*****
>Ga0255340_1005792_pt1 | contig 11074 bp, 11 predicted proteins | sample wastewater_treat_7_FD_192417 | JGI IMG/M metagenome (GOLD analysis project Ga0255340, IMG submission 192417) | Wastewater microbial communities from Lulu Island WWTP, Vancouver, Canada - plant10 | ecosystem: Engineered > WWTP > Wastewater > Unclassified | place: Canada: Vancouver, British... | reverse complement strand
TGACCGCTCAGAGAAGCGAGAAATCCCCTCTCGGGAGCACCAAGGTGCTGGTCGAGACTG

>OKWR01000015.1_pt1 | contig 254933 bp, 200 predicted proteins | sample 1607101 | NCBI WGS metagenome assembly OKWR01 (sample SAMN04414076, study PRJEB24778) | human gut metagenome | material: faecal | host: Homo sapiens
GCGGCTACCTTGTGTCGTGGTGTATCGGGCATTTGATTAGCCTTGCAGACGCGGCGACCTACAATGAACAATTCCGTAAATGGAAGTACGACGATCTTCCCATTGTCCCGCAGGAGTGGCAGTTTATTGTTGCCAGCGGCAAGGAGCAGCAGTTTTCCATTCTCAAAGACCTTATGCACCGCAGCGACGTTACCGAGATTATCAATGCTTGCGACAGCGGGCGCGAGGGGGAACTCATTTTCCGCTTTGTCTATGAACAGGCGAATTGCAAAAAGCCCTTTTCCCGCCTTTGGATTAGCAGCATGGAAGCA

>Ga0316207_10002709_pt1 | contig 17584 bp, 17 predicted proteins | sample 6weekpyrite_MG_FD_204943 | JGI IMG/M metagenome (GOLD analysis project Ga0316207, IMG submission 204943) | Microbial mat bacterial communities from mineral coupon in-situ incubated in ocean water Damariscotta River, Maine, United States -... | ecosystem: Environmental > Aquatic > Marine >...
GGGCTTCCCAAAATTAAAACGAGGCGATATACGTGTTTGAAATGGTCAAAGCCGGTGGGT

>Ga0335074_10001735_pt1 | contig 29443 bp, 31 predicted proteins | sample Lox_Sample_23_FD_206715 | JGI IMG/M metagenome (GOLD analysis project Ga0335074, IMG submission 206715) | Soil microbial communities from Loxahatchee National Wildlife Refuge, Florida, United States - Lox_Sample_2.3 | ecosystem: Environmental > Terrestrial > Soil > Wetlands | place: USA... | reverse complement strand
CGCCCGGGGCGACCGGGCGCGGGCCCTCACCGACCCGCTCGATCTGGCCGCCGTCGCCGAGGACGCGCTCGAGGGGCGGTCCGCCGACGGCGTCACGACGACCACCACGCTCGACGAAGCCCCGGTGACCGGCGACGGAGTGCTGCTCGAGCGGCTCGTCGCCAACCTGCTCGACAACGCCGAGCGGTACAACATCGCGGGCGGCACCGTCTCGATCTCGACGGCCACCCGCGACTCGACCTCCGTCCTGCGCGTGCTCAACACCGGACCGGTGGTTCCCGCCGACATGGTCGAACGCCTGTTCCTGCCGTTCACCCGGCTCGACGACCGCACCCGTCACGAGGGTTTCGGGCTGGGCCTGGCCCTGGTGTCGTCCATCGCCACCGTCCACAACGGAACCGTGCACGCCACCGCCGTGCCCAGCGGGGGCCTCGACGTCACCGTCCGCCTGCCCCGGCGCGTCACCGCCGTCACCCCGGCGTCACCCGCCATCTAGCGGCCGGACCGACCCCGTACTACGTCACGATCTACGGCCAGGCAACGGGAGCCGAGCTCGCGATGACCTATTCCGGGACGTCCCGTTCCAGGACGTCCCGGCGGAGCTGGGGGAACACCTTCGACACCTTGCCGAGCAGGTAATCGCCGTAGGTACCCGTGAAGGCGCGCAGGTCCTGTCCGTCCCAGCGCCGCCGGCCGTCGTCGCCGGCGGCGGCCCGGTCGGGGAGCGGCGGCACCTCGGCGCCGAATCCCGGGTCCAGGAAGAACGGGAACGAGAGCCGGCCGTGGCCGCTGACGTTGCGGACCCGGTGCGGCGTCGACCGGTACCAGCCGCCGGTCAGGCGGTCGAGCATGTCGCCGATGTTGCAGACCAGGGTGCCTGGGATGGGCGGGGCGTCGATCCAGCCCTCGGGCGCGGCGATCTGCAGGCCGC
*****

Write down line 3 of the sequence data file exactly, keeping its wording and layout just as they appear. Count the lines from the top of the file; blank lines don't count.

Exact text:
>OKWR01000015.1_pt1 | contig 254933 bp, 200 predicted proteins | sample 1607101 | NCBI WGS metagenome assembly OKWR01 (sample SAMN04414076, study PRJEB24778) | human gut metagenome | material: faecal | host: Homo sapiens